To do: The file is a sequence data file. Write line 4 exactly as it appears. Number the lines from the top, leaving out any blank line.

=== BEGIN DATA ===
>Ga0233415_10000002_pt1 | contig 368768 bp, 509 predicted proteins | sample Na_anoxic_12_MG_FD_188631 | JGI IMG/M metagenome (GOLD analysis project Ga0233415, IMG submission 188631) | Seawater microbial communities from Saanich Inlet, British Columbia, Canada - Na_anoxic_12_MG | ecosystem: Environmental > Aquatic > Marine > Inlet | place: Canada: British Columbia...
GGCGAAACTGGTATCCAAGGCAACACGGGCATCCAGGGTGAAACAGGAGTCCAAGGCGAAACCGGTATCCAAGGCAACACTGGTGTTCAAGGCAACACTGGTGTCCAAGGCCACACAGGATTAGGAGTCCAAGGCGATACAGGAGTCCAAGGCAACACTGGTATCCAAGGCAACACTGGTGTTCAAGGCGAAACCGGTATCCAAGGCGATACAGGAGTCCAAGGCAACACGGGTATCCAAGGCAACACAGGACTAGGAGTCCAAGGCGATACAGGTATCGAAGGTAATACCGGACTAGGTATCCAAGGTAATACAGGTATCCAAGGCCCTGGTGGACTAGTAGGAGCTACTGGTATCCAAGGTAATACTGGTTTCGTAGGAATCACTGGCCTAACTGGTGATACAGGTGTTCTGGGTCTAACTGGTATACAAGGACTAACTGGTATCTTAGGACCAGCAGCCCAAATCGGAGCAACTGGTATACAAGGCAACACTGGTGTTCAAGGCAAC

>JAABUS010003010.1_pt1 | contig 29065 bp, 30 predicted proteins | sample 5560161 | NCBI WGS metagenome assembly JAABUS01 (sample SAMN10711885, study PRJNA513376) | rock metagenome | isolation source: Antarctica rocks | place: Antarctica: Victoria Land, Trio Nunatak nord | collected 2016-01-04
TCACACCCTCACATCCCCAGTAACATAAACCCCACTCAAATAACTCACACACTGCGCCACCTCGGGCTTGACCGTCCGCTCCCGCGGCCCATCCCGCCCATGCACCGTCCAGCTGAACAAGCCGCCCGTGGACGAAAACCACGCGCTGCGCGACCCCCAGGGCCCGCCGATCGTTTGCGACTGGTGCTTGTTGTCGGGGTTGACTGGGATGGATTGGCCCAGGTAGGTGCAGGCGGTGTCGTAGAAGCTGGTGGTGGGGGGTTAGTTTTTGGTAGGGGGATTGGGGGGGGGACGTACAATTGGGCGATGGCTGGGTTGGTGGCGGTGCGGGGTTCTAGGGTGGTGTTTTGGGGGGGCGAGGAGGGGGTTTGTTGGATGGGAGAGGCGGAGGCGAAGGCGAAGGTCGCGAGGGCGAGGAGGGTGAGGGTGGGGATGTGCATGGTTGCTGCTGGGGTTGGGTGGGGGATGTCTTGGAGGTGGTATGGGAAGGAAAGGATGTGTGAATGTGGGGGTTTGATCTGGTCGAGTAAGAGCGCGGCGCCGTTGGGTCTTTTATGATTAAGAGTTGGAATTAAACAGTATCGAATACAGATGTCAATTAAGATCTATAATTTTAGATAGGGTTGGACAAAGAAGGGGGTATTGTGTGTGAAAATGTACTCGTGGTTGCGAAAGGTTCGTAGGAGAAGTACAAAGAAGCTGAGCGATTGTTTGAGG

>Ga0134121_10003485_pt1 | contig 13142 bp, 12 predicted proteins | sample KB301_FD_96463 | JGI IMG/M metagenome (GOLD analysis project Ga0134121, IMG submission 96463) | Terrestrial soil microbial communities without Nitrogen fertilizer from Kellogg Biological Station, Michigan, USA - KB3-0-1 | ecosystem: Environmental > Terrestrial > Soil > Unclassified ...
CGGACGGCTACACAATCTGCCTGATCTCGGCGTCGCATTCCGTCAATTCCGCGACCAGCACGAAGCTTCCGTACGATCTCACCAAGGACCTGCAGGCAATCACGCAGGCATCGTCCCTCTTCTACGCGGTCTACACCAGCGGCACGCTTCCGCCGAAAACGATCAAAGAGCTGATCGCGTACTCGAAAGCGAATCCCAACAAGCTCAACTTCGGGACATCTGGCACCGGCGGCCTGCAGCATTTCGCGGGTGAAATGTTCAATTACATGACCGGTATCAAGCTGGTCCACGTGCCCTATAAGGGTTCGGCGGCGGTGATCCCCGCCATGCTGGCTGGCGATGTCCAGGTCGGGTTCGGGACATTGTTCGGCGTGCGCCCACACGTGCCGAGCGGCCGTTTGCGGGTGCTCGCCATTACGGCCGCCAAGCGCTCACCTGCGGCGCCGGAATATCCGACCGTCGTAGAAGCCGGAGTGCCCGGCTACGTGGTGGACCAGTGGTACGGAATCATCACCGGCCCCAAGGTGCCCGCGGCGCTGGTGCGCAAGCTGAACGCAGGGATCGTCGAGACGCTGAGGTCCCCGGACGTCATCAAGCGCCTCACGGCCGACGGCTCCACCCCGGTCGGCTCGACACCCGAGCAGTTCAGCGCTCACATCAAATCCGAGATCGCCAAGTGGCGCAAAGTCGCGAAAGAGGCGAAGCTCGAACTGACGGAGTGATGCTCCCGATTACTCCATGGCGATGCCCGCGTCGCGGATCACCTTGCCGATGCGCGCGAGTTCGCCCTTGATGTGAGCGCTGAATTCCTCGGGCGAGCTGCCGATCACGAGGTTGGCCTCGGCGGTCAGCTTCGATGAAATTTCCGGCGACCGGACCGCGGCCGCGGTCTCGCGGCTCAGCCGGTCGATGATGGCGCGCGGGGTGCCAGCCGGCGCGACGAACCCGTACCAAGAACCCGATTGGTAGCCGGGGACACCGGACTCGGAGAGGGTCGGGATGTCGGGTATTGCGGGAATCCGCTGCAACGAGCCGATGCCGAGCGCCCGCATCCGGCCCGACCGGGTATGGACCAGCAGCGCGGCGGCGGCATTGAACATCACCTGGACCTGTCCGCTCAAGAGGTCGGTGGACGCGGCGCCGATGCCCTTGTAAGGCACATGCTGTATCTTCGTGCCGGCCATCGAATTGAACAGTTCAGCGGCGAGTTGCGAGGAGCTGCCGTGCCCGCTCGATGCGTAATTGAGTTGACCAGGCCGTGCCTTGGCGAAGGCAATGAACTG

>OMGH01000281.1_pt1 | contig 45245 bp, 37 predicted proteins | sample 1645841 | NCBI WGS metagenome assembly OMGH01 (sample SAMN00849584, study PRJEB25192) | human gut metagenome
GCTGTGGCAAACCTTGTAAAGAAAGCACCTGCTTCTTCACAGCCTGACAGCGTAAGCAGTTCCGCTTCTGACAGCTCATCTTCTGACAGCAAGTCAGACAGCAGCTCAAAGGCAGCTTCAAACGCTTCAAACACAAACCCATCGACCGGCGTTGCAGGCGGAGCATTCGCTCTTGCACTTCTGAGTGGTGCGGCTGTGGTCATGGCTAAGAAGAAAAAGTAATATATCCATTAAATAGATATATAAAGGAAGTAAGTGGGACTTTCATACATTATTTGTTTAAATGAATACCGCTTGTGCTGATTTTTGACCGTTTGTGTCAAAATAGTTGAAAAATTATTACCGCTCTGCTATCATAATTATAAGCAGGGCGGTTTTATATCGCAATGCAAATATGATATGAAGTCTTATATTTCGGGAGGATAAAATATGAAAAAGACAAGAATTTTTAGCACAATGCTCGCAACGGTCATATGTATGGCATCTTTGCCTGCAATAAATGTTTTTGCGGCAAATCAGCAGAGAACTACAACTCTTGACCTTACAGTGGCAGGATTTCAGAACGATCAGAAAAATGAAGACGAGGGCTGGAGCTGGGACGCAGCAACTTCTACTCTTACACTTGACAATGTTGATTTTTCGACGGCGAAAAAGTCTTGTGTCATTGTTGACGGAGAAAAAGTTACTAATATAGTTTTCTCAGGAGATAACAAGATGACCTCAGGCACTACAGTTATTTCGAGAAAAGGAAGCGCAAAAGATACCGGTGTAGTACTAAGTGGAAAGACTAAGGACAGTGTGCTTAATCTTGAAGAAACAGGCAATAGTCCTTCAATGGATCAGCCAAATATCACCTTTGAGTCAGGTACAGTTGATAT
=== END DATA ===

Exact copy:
TCACACCCTCACATCCCCAGTAACATAAACCCCACTCAAATAACTCACACACTGCGCCACCTCGGGCTTGACCGTCCGCTCCCGCGGCCCATCCCGCCCATGCACCGTCCAGCTGAACAAGCCGCCCGTGGACGAAAACCACGCGCTGCGCGACCCCCAGGGCCCGCCGATCGTTTGCGACTGGTGCTTGTTGTCGGGGTTGACTGGGATGGATTGGCCCAGGTAGGTGCAGGCGGTGTCGTAGAAGCTGGTGGTGGGGGGTTAGTTTTTGGTAGGGGGATTGGGGGGGGGACGTACAATTGGGCGATGGCTGGGTTGGTGGCGGTGCGGGGTTCTAGGGTGGTGTTTTGGGGGGGCGAGGAGGGGGTTTGTTGGATGGGAGAGGCGGAGGCGAAGGCGAAGGTCGCGAGGGCGAGGAGGGTGAGGGTGGGGATGTGCATGGTTGCTGCTGGGGTTGGGTGGGGGATGTCTTGGAGGTGGTATGGGAAGGAAAGGATGTGTGAATGTGGGGGTTTGATCTGGTCGAGTAAGAGCGCGGCGCCGTTGGGTCTTTTATGATTAAGAGTTGGAATTAAACAGTATCGAATACAGATGTCAATTAAGATCTATAATTTTAGATAGGGTTGGACAAAGAAGGGGGTATTGTGTGTGAAAATGTACTCGTGGTTGCGAAAGGTTCGTAGGAGAAGTACAAAGAAGCTGAGCGATTGTTTGAGG